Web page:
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The pointing finger at who pays climate victims continues. American John Kerry has hinted that China, now the (far) second largest historical emitter in the world, should participate.
Chinese Xie Zhenhua told a press briefing that Kerry did not ask him directly during their informal meetings. (Relations are still frosty since US President Nancy Pelosi’s visit to Taiwan “hurt the feelings of the Chinese people.”)
Cautioning against reopening the Paris Agreement, Xie said China had made voluntary contributions through South-South cooperation and was under no obligation to do more.
“We hope…we can get this new mechanism in place and then we can discuss how to resolve it further,” Xie said.
Meanwhile, a few million dollars from New Zealand and Scotland won’t go far.
This impasse has vulnerable nations in search of so-called “innovative finance”. It could mean anything from air passenger taxes to debt forgiveness.
Barbados Prime Minister Mia Mottley imposes fossil fuel tax – including in a phone call to John Kerry.
“It is time the private sector stood up and we must hold it accountable,” Michai Robertson, the small island (Aosis) negotiator on loss and damage, said on Wednesday.
Developed countries seem more open to this idea than to another strain on their public finances. Asked about it at a Cop27 press conference, after stopping for a plane to fly overhead, the EU’s Jacob Werksman said, “we’re all looking for funding innovative”.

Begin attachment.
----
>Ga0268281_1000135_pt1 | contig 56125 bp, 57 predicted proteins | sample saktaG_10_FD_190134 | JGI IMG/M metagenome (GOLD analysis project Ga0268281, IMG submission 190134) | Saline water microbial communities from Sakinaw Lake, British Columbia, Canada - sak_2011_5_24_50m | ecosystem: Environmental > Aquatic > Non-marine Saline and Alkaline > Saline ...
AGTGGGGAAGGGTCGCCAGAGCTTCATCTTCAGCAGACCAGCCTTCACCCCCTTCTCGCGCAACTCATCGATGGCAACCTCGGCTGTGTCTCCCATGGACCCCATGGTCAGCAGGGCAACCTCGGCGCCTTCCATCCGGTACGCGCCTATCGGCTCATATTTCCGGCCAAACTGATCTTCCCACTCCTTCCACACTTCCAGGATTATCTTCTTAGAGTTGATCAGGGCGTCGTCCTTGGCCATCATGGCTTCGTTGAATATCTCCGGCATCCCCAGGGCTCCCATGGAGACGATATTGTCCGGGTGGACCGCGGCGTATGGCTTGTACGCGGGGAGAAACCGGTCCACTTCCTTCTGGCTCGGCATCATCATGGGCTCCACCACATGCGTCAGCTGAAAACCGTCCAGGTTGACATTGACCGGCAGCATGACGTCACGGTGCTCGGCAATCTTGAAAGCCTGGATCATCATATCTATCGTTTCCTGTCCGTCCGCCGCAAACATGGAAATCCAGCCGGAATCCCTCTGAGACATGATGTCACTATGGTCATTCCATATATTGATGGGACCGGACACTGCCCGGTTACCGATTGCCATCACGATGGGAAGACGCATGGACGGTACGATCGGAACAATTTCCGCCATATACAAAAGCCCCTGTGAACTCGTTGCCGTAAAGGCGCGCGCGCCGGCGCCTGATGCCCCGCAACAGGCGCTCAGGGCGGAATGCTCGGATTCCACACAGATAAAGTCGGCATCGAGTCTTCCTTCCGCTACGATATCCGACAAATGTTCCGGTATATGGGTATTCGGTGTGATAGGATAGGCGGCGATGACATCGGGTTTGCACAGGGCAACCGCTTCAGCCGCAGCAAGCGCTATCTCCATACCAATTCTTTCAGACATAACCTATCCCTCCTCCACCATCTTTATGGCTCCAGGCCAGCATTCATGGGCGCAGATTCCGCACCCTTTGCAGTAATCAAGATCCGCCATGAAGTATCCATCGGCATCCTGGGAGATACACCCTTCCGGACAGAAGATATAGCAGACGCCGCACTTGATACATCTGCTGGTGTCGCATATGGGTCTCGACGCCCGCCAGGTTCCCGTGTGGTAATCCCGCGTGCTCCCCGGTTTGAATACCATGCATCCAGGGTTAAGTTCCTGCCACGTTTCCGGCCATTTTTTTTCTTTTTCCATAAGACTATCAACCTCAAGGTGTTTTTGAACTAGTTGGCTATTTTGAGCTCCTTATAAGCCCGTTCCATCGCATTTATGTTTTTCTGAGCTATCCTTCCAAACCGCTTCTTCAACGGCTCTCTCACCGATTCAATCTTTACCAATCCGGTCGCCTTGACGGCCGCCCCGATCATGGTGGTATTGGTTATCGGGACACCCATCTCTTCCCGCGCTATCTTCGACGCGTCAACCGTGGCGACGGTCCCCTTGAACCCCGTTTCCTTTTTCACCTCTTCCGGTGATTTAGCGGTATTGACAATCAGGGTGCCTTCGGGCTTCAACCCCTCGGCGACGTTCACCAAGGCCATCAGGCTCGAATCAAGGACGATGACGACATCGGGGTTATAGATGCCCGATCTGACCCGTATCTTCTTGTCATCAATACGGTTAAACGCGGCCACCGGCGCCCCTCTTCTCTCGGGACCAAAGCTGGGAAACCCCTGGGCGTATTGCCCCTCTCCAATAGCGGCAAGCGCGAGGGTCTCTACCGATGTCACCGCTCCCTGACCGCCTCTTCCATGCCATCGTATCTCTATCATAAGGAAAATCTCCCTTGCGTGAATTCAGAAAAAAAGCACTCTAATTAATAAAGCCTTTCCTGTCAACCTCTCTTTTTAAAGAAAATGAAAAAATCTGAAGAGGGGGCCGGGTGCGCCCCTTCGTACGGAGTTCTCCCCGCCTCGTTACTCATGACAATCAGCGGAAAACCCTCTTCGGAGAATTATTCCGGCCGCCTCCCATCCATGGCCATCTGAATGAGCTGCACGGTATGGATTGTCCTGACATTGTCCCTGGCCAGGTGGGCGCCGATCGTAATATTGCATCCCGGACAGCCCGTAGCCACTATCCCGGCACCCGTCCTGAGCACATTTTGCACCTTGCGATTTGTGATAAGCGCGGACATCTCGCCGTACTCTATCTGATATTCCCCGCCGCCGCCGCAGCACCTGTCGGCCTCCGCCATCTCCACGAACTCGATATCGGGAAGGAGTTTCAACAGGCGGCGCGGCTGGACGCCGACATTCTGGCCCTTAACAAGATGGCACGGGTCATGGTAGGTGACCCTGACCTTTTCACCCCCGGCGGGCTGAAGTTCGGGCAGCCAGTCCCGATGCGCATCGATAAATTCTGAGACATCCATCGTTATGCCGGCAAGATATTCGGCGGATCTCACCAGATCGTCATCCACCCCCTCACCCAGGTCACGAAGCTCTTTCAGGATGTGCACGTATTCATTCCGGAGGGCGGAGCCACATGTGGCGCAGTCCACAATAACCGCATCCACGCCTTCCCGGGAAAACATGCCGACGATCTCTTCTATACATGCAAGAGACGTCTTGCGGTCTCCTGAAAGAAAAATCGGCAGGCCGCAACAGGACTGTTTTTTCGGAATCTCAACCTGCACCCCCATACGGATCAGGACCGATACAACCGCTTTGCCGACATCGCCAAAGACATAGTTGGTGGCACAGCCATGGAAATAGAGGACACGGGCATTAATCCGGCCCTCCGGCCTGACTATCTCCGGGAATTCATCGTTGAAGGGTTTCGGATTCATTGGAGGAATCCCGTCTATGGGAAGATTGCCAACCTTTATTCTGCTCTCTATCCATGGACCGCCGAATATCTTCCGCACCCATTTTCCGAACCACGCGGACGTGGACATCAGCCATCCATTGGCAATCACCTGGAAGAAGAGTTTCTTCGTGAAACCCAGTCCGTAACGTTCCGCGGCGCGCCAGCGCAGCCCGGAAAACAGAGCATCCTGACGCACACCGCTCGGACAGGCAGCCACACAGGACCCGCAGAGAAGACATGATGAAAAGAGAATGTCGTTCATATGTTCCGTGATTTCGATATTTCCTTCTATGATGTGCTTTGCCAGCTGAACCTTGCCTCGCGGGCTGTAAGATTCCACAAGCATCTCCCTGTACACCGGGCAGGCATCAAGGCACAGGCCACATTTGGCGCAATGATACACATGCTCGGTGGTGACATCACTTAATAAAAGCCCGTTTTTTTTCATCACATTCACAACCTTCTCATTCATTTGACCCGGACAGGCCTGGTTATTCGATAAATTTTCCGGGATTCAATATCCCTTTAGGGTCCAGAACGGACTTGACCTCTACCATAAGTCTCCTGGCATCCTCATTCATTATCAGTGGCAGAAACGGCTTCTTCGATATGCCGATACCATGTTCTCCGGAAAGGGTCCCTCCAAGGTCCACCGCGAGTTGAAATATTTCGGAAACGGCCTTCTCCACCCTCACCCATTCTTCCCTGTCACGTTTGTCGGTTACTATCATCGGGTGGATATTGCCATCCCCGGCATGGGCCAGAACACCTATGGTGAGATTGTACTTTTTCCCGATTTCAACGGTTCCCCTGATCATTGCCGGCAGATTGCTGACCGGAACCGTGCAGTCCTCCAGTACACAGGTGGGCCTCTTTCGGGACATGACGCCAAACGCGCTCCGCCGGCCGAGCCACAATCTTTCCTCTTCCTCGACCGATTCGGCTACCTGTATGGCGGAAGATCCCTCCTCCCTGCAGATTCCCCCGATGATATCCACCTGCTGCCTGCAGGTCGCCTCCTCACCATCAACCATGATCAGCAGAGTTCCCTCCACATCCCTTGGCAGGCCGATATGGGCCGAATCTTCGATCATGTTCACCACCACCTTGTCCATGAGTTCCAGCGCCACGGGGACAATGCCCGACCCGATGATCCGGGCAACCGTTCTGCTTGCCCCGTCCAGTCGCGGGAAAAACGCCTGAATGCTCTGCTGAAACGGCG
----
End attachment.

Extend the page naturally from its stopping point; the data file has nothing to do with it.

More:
But it’s not going to be easy. Robertson said it was only in the “exploratory phase”. Obtaining the adhesion of the oil States is an obvious obstacle.
Kerry’s compensation plan is ‘raw cookie dough’
UN climate envoy John Kerry came to COP27 determined to have something to say about how to finance the transition from coal to clean energy.
Perhaps he acknowledges that the US$1 billion loans for South Africa’s Just Energy Transition Agreement did not cut the mustard. As he prepared for COP27, the midterms did not look promising for a climate-friendly majority to push through more support in Congress.
On Wednesday, Kerry outlined a plan for using carbon credits to fund coal retirement and deploy solar, wind and geothermal power in developing countries.
Philanthropic groups Rockefeller Foundation and Bezos Earth Fund are interested in the idea and have teamed up with the US State Department to put flesh on the bones. It is called the Energy Transition Accelerator.
Kerry’s team “worked like crazy on this for a while,” he said. We first reported the idea in early November.
Still, the result “isn’t so much half-baked as it’s raw cookie dough,” said Leo Roberts of E3G’s Charcoal Transition Team. There are hardly any details.
This makes it difficult to judge against the recommendations of UN chief António Guterres’ Greenwashing Task Force, which set high standards for the use of offsets to meet net zero commitments.
Kerry promised “strong safeguards” and not to repeat past mistakes, which allowed dodgy carbon credits to flourish.
An activist against the East Africa Crude Oil Pipeline confronts an adviser from Japanese bank MUFG at COP27. According to 350.org, activists asked the bank to say they would not support the pipeline and bankers responded that they could not comment on individual cases. (Photo: 350.org)